http://theoncologist.alphamedpress.org/ … 5/546.full

Management of Hypersensitivity Reactions
Mild hypersensitivity reactions to oxaliplatin and other platinum compounds can be ameliorated in some patients through the use of steroids and antihistamines before administration of subsequent cycles [7]. However, premedication cannot prevent all hypersensitivity reactions, and mild reactions may escalate to severe reactions even when steroids and antihistamines are administered prior to oxaliplatin infusion. There are case reports in the literature describing patients who experienced hypersensitivity reactions during initial therapy with oxaliplatin and experienced similar and sometimes more severe symptoms during subsequent cycles despite receiving prophylactic steroids and antihistamines [7, 13]. In all cases of severe hypersensitivity to oxaliplatin, treatment had to be discontinued. In such cases, initiation of a desensitization protocol may allow the patient to continue treatment with oxaliplatin


This information is not intended to be a substitute for medical advice from a physician or medical  care provider.  Please consult your physician or medical provider if you have questions or concerns.

Lainy,

What a blessing you have been to everyone throughout the years, and I for one will miss you VERY MUCH!! 

I'm so glad that I was able to meet you and Mel in SLC this year, and hope that you will pop in periodically and say hello!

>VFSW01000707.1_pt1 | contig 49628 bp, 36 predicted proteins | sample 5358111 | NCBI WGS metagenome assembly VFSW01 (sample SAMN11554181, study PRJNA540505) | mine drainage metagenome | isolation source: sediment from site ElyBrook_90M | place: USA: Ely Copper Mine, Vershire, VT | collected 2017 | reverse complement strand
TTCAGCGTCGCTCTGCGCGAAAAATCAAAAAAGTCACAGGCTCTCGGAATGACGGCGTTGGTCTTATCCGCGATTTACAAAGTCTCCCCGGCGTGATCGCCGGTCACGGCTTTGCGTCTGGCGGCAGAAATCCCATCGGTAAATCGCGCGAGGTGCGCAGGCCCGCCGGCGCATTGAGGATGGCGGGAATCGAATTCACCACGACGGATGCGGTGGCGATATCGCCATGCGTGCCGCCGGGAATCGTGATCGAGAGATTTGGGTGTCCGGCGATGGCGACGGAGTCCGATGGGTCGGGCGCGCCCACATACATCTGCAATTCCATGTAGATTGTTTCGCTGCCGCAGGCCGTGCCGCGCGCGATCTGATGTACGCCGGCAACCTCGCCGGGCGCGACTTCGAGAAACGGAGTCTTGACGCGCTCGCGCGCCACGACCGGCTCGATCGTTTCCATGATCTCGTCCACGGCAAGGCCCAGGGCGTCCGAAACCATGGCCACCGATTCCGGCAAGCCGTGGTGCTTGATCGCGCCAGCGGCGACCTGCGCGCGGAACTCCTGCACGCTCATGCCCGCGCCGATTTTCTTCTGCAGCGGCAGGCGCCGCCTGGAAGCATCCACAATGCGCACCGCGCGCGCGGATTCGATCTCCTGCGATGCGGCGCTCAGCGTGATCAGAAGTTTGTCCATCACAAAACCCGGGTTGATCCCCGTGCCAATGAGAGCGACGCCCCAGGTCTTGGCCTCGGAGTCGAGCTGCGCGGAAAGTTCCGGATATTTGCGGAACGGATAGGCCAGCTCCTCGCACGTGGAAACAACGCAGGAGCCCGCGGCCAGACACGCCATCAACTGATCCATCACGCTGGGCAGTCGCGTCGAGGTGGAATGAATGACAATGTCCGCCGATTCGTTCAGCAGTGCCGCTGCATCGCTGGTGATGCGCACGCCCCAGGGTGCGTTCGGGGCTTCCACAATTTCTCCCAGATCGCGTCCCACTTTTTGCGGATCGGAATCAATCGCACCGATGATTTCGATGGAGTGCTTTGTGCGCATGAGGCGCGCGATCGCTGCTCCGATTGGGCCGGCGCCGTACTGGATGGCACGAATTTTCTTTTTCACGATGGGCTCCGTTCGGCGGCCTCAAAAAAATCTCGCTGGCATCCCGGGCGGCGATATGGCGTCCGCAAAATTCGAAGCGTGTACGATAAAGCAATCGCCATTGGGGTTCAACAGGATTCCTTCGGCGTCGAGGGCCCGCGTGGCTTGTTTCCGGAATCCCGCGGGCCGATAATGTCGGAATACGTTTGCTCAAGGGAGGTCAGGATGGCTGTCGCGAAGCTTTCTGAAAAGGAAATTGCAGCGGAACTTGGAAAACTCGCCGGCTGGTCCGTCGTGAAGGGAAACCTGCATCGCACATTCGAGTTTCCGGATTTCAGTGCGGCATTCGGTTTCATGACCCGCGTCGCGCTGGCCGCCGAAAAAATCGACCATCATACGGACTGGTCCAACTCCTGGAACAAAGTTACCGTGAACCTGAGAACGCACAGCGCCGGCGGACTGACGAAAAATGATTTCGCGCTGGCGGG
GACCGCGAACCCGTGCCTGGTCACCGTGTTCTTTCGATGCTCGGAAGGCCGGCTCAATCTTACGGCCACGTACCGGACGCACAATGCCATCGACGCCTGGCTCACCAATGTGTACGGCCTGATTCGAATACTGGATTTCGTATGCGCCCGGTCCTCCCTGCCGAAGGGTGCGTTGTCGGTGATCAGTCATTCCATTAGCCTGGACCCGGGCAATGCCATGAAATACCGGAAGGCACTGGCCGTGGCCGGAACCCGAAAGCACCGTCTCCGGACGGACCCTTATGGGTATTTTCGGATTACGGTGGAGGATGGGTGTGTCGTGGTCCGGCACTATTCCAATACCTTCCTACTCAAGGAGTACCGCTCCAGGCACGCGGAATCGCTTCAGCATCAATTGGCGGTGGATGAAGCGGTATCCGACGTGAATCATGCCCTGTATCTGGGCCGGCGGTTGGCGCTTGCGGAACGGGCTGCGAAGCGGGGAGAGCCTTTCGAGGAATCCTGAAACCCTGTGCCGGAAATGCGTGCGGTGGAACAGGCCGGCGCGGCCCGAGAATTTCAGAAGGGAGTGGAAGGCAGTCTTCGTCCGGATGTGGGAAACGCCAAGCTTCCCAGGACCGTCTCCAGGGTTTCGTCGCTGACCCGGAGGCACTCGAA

Much love,
Karen

Hopeseeker,

I'm so sorry to hear this.  What chemotherapy is your mother in law receiving?  Does she have a fever or any other symptoms?  As she just had chemo last week, when is her follow up appointment scheduled for this week?

-Karen

All,

The NCI link discussing nausea and vomiting is broken in the former posting.  Here is the correct link.

https://www.cancer.gov/about-cancer/tre … nausea-pdq

-Karen

20

(6 replies, posted in Introductions!)

Hello Lou!

I'm so sorry to hear that your wife is experiencing so much nausea.  As you posted this message on Tuesday, I'm hoping perhaps that she has seen her oncologist since then and discussed her recurrent nausea and found some relief. 

In looking over your message and thinking about a few things, the first question I had is concerning the medications that she takes for her nausea before chemotherapy, the day of chemotherapy, and for the days following her infusion. 
One of the medications she is receiving, Cisplatin, is referred to as a "highly emetogenic" agent, or in layman's terms, it causes severe nausea.  There are clear guidelines on the management of chemotherapy induced nausea and vomiting for medications such as Cisplatin, and it wouldn't hurt to ask if your wife is receiving the medications as recommended.   

If we were to look at days 1-4 of chemotherapy, she should be receiving medication like Emend (Aprepitant), Zofran, Dexamethasone, etc. The Emend is a pill and should be taken before chemotherapy and then orally on day 2 and 3 along with Decadron (Dexamethasone) i.v. or by mouth on days 2, 3, and 4. 

The guidelines are actually quite lengthy, so I only included the first top section of the National Comprehensive Cancer Network (NCCN) antiemesis guidelines from 2017.